Glossary

Glossary

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Glossary of Commonly Used Reverse Mortgage Industry Jargon

This Glossary will provide the meaning of some industry terminology. These terms are commonly used by industry professionals and it may be helpful to understand these terms. Our goal is to educate our clients and their advisors about everything they need to know to become acquainted with the many reverse mortgage options available.

Conventional Conforming Loan Limits: Fannie Mae and Freddie Mac are restricted by law to purchasing single-family mortgages with origination balances below a specific amount, known as the “conforming loan limit.” Loans above this limit are known as jumbo loans. The national conforming loan limit for mortgages that finance single-family one-unit properties increased from $33,000 in the early 1970s to $417,000 for 2006-2008, with limits 50 percent higher for four statutorily-designated high-cost areas: Alaska,  Hawaii, Guam, and the U.S. Virgin Islands.  Since 2008, various legislative acts increased the loan limits in certain high-cost areas in the United States.  While some of the legislative initiatives established temporary limits for loans originated in select time periods, a permanent formula was established under the Housing and Economic Recovery Act of 2008 (HERA).  The 2021 loan limits have been set under the HERA formula.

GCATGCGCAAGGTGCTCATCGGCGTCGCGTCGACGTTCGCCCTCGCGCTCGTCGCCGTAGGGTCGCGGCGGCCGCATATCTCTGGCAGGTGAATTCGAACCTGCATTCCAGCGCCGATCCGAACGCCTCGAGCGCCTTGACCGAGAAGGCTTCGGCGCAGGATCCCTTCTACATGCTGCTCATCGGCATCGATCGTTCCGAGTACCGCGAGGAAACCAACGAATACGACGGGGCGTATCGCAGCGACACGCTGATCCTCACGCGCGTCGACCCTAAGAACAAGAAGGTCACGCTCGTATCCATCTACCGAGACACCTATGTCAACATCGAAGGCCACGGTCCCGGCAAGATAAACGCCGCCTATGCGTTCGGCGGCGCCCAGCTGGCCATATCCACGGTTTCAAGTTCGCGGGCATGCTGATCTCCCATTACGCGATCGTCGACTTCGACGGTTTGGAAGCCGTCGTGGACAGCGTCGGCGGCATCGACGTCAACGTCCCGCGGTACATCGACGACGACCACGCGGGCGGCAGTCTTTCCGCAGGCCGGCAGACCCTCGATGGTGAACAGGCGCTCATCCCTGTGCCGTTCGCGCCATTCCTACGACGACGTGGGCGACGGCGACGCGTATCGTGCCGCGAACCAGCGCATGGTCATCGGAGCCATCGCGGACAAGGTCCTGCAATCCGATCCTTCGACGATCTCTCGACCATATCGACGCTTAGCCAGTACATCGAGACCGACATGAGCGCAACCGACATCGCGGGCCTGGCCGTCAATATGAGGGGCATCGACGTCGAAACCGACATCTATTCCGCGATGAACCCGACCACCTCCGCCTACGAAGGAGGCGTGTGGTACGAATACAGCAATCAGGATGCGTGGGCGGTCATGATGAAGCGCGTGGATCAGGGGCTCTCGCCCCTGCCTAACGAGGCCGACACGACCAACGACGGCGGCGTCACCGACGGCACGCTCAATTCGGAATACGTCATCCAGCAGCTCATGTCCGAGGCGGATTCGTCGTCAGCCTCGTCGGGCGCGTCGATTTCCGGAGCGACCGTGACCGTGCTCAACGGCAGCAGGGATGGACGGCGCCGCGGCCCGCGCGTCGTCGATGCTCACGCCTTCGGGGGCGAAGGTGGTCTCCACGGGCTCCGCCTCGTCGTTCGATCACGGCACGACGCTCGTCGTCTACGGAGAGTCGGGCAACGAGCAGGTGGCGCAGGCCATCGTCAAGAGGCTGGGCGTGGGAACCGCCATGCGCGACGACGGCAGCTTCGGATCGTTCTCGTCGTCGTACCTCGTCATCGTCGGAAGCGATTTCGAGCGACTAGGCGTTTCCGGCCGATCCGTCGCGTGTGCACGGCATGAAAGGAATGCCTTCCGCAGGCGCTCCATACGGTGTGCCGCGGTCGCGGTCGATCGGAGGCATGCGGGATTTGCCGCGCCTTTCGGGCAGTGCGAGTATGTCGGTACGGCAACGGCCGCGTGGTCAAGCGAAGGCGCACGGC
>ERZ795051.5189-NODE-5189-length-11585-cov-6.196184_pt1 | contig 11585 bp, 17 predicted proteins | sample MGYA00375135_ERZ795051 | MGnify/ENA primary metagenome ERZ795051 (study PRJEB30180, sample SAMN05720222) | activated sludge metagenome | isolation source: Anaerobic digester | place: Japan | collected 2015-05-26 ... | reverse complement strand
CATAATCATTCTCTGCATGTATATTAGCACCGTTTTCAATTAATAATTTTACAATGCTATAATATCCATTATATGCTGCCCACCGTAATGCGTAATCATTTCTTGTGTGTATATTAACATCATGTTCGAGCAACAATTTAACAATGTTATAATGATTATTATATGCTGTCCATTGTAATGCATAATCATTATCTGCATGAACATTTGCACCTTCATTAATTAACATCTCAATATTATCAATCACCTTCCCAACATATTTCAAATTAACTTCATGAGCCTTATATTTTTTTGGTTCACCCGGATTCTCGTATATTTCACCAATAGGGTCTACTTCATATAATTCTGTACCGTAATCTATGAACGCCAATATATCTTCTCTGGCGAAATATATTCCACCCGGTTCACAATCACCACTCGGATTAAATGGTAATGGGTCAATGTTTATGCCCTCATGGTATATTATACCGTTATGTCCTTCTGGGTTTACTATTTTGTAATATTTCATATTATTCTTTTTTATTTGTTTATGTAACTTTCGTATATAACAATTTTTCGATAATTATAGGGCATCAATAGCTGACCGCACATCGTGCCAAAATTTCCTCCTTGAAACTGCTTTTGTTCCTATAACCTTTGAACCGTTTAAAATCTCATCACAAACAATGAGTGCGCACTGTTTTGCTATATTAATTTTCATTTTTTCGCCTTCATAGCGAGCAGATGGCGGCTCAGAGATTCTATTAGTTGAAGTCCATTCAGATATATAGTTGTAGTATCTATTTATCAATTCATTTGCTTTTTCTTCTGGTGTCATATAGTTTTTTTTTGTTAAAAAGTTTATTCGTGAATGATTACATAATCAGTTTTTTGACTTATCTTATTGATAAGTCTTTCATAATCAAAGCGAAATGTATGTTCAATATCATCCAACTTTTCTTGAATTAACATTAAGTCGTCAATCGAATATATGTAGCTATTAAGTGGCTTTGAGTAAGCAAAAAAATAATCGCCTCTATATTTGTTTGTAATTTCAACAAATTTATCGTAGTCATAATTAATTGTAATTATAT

Source: https://www.fhfa.gov/DataTools/Downloads/Pages/Conforming-Loan-Limits.aspx


Fannie Mae (FNMA) and Freddie Mac (FHLMC): large agencies that purchase the bulk of U.S. residential mortgages from banks and other lenders. Fannie Mae and Freddie Mac were created by Congress. They perform an important role in the nation’s housing finance system – to provide liquidity, stability and affordability to the mortgage market. They provide liquidity (ready access to funds on reasonable terms) to the thousands of banks, savings and loans, and mortgage companies that make loans to finance housing.

Source: https://www.fhfa.gov/about-fannie-mae-freddie-mac


Fiduciary Responsibility: A fiduciary is a person or organization that acts on behalf of another person or persons, putting their clients’ interests ahead of their own, with a duty to preserve good faith and trust. Being a fiduciary thus requires being bound both legally and ethically to act in the other’s best interests. A fiduciary may be responsible for the general well-being of another (e.g. a child’s legal guardian), but often the task involves finances; managing the assets of another person, or a group of people, for example. Money managers, financial advisors, bankers, insurance agents, accountants, executors, board members, and corporate officers all have fiduciary responsibility.

Source: https://www.investopedia.com/terms/f/fiduciary.asp


H4P: This is the abbreviation for the HECM for Purchase program.


HECM: The only reverse mortgage insured by the U.S. Federal Government is called a Home Equity Conversion Mortgage (HECM). If you are a homeowner age 62 or older and have paid off your mortgage or paid down a considerable amount, and are currently living in the home, you may be able to participate in FHA’s HECM program.You can also use a HECM to purchase a primary residence if you are able to use cash on hand to pay the difference between the HECM proceeds and the sales price plus closing costs for the property you are purchasing. This HECM is often referenced as the H4P program.

Source:
https://www.hud.gov/program_offices/housing/sfh/hecm/hecmhome